Introduction: Protect Your Food From Bears Using Paracord

Picture of Protect Your Food From Bears Using Paracord

I've been going on a backpacking trip with my dad every summer since I was 4 years old and one of my strongest memories was making a "bear hang" to store our food.  It keeps your food off the ground and safe from bears and other animals.  The places we backpack now usually require bear canisters, but this year we made one to store our toothbrushes and sunscreen until we had space in our bear canisters.

Step 1: What You'll Need

Picture of What You'll Need

To make a bear hang, you will need:
-a tall branch
-two bags (sleeping bag stuff-sacks work well)
-a very long length of paracord
-a rock that is a good size for throwing

Step 2: Branch Selection

Picture of Branch Selection

You will want to find a branch that is very high off the ground and sticks out pretty far from the tree.  It's also good if it doesn't have a lot of smaller branches sticking off of it for the paracord to snag on.

Step 3: Getting the Paracord Over the Branch

Picture of Getting the Paracord Over the Branch

Wrap one end of the paracord around the rock several times like you would wrap a present and secure with a double knot.  It doesn't matter too much, as long as the rock won't slip out and you are able to untie the paracord.  Secure the other end of the paracord so it doesn't all slip over the branch.  You can tie it to another rock, a belt loop, or have someone hold it.  Give the rock a big heave in the general direction of your branch.  Fortunately, my dad is sporty and has good aim!  Once you have the paracord over the branch, you can untie the rock and put it back in its natural habitat.

Step 4: Attach Your Bags of Food (or Whatever)

Picture of Attach Your Bags of Food (or Whatever)

Fill your two bags with food, or whatever you are trying to keep safe.  Make one bag slightly heavier to make it easier for the paracord to slide over the branch.  Tie the heavier bag to one end of the paracord and hoist it high, almost to the branch.  When that bag is off the ground, tie the lighter bag to the remaining paracord.  You should have a very, very long end, but that's good!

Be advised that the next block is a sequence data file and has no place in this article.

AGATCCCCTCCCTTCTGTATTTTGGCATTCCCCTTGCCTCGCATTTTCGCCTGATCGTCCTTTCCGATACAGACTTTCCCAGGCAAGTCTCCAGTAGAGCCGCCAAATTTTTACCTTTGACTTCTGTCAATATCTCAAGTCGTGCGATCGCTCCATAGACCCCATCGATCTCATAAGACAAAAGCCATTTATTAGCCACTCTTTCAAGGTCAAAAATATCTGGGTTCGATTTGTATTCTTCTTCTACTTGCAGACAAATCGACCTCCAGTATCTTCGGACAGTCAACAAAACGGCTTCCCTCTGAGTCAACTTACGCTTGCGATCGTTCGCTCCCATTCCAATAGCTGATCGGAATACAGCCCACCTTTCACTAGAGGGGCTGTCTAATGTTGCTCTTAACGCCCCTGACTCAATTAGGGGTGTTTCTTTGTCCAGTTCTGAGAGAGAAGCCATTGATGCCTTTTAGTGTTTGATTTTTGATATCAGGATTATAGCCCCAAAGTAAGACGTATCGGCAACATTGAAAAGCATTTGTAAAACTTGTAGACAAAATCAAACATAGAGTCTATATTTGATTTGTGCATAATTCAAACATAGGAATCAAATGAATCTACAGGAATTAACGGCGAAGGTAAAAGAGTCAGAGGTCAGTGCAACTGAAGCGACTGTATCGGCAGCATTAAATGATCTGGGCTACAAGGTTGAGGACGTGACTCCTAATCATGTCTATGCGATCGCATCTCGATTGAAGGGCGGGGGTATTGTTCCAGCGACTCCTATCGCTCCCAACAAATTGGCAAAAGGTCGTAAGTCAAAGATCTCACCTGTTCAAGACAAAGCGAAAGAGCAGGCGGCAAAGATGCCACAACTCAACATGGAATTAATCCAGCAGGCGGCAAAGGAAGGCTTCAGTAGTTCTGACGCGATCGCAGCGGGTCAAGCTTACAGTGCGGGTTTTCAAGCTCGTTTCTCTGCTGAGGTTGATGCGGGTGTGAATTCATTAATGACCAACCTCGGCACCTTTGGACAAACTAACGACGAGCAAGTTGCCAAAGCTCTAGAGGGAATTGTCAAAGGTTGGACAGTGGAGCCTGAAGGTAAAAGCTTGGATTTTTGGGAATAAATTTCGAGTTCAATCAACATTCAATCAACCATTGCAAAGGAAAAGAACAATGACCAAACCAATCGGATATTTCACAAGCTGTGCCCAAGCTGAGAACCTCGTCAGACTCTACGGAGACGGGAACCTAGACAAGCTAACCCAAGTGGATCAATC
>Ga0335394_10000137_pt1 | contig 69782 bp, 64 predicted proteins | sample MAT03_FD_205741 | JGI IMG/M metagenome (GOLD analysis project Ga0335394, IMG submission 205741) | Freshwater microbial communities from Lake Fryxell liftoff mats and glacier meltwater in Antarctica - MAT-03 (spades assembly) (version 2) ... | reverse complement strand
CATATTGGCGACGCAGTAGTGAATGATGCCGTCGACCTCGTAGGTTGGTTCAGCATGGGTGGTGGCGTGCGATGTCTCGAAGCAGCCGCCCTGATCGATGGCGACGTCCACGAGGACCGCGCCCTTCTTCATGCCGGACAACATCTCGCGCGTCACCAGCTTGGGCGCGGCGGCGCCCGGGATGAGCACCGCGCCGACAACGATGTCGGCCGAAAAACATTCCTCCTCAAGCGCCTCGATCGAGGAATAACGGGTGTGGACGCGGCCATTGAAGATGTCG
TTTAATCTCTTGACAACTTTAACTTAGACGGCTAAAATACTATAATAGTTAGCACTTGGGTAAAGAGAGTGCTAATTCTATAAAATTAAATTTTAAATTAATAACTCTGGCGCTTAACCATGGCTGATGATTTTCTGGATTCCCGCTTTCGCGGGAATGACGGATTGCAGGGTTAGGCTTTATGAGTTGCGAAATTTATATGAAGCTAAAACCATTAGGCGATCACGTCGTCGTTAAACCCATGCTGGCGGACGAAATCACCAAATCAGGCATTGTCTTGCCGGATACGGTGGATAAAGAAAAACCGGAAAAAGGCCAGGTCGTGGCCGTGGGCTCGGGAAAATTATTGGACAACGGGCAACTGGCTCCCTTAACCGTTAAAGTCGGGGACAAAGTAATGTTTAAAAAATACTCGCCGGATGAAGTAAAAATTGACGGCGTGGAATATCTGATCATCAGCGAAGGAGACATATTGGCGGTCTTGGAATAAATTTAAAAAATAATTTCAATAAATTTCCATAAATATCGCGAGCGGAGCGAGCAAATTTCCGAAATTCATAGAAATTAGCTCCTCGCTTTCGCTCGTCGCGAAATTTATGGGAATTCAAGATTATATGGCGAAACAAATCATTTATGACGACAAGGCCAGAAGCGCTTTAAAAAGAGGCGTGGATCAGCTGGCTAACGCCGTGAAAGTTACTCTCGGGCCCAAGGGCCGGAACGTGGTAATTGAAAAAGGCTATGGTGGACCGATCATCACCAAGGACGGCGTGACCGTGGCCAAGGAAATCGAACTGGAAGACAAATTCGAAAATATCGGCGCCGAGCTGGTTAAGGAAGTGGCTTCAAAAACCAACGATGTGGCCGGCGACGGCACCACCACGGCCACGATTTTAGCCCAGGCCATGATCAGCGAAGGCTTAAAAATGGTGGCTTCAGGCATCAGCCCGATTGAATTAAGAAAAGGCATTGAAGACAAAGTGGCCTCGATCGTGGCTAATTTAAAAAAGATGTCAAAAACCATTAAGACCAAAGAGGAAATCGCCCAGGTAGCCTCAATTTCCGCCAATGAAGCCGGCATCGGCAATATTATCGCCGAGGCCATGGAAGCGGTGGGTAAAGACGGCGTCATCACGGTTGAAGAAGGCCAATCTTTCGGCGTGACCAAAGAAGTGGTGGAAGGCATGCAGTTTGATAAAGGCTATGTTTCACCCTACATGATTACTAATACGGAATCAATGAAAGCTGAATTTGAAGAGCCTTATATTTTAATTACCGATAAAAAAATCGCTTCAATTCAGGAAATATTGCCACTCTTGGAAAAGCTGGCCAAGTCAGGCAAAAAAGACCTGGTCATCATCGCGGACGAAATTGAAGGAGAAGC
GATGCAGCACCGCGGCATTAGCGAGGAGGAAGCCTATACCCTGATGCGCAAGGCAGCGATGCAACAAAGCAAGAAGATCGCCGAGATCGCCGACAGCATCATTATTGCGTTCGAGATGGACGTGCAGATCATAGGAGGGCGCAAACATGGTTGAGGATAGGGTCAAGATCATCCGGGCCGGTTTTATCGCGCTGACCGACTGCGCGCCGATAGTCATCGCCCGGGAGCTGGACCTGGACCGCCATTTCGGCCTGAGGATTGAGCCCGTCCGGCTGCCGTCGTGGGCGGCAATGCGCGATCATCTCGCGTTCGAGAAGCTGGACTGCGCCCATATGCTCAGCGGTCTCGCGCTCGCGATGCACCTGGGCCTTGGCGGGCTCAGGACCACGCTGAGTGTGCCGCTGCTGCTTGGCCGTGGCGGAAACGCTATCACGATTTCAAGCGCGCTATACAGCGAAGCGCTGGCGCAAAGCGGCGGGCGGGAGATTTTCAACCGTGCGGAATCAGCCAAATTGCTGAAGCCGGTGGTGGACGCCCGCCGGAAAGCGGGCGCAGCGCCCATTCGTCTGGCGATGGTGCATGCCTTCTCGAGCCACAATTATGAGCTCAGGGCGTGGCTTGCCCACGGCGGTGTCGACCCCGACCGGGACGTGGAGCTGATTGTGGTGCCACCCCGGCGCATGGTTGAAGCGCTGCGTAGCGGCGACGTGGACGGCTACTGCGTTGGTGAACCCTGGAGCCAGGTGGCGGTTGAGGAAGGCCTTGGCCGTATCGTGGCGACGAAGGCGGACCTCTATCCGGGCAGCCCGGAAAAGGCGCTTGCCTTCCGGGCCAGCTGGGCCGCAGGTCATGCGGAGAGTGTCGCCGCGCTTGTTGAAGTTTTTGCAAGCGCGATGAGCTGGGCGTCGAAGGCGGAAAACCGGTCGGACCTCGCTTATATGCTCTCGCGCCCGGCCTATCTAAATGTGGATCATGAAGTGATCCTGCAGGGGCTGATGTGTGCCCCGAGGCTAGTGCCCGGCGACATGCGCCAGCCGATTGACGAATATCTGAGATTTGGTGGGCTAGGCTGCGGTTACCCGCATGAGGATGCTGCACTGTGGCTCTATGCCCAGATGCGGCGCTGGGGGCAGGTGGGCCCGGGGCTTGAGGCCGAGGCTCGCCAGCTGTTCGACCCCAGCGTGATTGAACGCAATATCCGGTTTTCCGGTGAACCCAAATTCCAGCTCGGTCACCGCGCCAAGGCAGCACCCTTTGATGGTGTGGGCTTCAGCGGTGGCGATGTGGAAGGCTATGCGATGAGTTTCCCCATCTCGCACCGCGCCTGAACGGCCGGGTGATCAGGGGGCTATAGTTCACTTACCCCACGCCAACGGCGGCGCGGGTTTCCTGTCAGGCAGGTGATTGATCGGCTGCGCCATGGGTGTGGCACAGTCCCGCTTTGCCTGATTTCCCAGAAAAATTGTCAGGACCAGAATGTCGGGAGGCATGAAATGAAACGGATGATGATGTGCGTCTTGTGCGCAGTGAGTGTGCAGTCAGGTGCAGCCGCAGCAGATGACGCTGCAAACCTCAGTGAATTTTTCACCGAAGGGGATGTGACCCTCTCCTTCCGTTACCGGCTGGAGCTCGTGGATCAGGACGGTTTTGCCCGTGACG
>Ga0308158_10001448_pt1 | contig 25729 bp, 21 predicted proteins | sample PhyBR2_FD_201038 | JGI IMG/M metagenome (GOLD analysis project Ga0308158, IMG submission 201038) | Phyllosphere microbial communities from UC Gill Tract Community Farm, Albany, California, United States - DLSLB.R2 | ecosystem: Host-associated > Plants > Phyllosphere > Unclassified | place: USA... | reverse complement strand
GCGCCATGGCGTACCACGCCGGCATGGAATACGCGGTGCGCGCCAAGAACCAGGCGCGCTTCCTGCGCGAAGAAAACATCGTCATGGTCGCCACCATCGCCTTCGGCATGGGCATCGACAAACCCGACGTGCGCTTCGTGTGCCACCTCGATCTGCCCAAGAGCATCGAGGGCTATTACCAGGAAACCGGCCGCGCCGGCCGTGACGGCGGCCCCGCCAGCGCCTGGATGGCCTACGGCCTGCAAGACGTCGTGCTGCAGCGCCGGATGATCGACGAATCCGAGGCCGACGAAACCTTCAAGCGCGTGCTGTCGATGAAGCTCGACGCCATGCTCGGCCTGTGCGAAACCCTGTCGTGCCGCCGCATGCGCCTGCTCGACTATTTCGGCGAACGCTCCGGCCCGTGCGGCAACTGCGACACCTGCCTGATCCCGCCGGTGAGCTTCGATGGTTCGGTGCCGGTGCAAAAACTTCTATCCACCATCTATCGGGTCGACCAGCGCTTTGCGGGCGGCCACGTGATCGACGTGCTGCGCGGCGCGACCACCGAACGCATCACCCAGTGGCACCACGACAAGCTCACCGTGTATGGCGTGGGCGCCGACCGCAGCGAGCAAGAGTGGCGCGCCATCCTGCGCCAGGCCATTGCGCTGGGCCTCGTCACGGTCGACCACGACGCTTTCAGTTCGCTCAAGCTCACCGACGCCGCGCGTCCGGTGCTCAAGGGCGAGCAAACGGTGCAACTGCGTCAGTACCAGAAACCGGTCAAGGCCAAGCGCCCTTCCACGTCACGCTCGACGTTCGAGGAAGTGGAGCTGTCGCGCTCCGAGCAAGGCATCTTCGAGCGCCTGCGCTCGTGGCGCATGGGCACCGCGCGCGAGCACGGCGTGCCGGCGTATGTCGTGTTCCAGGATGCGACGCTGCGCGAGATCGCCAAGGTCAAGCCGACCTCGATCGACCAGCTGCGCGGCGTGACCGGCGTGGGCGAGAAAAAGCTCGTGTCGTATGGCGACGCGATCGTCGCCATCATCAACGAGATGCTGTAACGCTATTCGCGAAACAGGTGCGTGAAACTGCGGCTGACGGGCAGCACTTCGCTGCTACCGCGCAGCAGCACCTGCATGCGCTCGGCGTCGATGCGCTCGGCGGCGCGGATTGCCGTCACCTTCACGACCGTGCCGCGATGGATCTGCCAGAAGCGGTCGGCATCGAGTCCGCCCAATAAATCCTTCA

Wrap the extra paracord around your hand and elbow to make a loose coil.  Tuck the coil of paracord into the lighter bag so it still dangles down a bit.  You need to be able to get it down again!
Use a long branch you found on the ground to push the lighter bag up to closer to the branch.  The heavier bag will help you here because the weight of it will pull the paracord more easily over the branch.  If you make it too heavy it may just fall all the way to the ground though, so it might take you a few tries.  When both bags are about level with each other, they should be a good distance off the ground, out of reach of hungry wild animals.

Step 5: Retrieve Your Food

Picture of Retrieve Your Food

To get your bear hang down, use a long stick to pull the coils of paracord loose.  Pull down the lighter bag and untie it, then carefully lower the heavier bag.  To keep the paracord from tangling while you have the bags of food unattached, tie them off on separate lower branches that you can easily reach, or to something else to keep them tight then you can easily re-hang your food!

Comments

dcnelson007 (author)2013-08-01

I thought that next time I would use a somewhat small, light pulley to make it easier to pull up my heavy backpack.

Kiteman (author)2013-08-01

Hehe, the opening image looks like the remains of an horrific skydiving accident...

cfilloux (author)2013-08-01

I do this all the time backpacking in the Sierra Nevada mountains here in California. But instead of a knot for the first bag, I use a carabiner so I can easily detach it and pull the rope back over. Just a different way if doing it.

Kiteman (author)cfilloux2013-08-01

The weight of the carabiner would replace the rock as well.

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Bio: I'm just a lady who likes making stuff. I got my degree in engineering but also enjoy cooking, sewing, knitting, gardening and backpacking, among ... More »
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